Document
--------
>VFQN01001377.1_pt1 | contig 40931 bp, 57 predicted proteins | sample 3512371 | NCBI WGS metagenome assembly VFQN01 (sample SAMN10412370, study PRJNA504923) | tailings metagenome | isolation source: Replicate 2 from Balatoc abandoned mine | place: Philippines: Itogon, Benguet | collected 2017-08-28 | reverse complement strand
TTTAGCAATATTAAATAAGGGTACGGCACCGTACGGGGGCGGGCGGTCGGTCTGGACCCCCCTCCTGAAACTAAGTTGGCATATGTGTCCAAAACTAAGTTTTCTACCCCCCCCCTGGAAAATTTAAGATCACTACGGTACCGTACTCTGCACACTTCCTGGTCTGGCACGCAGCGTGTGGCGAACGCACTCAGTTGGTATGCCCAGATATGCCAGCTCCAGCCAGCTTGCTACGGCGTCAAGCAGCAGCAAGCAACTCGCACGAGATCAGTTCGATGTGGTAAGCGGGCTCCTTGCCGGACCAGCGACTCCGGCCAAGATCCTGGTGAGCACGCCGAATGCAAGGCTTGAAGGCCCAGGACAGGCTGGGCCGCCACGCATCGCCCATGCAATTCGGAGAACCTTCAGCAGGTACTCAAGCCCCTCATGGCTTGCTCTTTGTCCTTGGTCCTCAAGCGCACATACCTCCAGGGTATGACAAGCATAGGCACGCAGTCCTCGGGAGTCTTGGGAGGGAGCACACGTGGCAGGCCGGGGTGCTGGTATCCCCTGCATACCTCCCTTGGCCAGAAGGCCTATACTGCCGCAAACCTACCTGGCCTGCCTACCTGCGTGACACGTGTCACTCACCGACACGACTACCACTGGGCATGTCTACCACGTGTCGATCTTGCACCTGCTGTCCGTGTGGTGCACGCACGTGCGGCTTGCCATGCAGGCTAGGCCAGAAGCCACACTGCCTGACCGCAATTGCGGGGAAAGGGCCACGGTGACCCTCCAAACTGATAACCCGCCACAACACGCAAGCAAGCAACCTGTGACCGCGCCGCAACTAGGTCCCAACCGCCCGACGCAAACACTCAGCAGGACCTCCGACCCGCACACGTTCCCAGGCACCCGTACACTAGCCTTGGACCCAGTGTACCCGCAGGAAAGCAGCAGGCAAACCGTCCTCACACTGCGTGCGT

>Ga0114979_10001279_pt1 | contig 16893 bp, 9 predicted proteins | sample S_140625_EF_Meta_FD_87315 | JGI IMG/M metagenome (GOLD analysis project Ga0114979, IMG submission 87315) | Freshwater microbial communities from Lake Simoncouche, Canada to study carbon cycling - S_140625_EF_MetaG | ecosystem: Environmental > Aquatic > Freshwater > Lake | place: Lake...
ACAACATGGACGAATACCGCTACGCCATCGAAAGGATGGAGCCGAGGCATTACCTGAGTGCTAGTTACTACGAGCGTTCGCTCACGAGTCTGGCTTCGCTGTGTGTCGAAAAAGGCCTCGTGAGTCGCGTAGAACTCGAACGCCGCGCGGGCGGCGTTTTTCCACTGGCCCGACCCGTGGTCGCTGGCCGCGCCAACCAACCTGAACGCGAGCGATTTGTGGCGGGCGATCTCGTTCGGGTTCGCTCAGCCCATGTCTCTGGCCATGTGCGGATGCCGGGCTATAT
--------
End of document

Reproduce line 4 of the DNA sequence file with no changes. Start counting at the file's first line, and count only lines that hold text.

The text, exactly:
ACAACATGGACGAATACCGCTACGCCATCGAAAGGATGGAGCCGAGGCATTACCTGAGTGCTAGTTACTACGAGCGTTCGCTCACGAGTCTGGCTTCGCTGTGTGTCGAAAAAGGCCTCGTGAGTCGCGTAGAACTCGAACGCCGCGCGGGCGGCGTTTTTCCACTGGCCCGACCCGTGGTCGCTGGCCGCGCCAACCAACCTGAACGCGAGCGATTTGTGGCGGGCGATCTCGTTCGGGTTCGCTCAGCCCATGTCTCTGGCCATGTGCGGATGCCGGGCTATAT